DAVID Blunkett is using the Home Office consultation paper on prostitution, Paying the Price, to promote his own punitive agenda of compulsory health checks and registration with the police (Bold move to legalise brothels, 16 July).
The report focuses on the “95 per cent of street workers [who] are drug users” — a statistic we would dispute while acknowledging that “74 per cent [of sex workers] cited the need to pay household expenses and support their children as the prime motivating factor [for getting involved in prostitution]” along with other reasons such as debt.
What about the 40 per cent cut in benefit to single mothers who refuse to name the often violent fathers of their children; the destitution of asylum seekers; cuts to women’s refuges; the abolition of student grants and the running down of industry?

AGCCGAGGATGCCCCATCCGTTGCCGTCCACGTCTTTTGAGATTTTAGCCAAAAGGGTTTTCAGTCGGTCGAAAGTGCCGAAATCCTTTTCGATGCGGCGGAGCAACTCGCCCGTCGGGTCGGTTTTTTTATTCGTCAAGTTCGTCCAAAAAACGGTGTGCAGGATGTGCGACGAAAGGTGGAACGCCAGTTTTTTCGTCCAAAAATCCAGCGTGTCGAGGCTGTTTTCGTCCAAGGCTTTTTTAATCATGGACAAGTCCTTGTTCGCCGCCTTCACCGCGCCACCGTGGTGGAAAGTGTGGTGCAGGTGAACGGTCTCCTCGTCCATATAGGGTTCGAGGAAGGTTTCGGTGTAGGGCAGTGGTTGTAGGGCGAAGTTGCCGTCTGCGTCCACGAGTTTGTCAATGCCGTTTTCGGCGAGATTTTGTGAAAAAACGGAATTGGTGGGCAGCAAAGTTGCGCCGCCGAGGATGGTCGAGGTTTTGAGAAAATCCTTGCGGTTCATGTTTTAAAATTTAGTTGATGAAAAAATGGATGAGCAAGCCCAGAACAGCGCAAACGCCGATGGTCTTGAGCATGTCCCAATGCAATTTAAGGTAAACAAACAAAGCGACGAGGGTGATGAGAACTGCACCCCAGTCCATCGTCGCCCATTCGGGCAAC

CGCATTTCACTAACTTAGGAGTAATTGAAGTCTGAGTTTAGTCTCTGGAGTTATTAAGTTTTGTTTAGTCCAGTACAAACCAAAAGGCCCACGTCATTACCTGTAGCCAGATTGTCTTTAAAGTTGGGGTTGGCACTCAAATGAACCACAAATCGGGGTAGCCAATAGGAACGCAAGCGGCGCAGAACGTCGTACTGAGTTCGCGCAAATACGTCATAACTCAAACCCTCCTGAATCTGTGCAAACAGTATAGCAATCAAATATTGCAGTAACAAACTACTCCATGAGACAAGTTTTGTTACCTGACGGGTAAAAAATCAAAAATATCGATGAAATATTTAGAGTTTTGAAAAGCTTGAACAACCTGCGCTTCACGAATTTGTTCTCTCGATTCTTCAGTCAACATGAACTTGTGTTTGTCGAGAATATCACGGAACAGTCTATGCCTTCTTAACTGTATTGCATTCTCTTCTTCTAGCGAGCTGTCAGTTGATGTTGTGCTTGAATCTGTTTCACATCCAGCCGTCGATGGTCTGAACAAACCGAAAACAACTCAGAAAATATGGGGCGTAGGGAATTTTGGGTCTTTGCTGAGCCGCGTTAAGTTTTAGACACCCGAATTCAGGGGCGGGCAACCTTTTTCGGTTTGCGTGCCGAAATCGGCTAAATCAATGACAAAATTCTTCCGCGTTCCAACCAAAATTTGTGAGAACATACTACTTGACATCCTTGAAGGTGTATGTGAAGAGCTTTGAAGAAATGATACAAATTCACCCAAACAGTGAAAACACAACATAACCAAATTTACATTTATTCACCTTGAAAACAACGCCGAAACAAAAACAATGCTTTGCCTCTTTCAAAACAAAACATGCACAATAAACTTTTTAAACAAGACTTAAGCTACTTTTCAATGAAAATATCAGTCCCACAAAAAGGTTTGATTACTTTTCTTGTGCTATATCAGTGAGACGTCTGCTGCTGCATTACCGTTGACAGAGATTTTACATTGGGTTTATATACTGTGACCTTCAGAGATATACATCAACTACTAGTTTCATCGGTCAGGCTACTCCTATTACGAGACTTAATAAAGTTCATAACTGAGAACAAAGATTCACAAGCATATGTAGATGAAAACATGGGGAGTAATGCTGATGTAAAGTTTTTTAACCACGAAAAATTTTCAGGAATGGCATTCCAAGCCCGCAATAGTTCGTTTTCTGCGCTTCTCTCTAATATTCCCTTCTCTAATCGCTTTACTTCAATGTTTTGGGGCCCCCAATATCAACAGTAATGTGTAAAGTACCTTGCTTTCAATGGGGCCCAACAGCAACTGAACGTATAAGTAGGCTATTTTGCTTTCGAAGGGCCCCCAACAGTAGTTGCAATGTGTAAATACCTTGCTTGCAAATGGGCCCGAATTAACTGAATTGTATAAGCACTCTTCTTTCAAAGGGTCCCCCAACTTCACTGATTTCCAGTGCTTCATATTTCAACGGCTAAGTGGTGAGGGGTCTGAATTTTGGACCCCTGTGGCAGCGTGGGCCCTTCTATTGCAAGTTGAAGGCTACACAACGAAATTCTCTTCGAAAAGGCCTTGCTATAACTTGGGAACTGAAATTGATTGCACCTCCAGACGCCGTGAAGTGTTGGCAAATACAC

Every time the Government cuts disability benefits and pensions, more women end up in prostitution to support their loved ones.
Decriminalisation has the support of the majority of the public. But Blunkett is more interested in antisocial behaviour orders which imprison women and further criminalise their communities.
There is always money for war but nothing to improve the lives of mothers and others struggling to make ends meet.
International Prostitutes Collective, Crossroads Women’s Centre, NW5.Evening Standard, 20 July 2004, Letters p. 22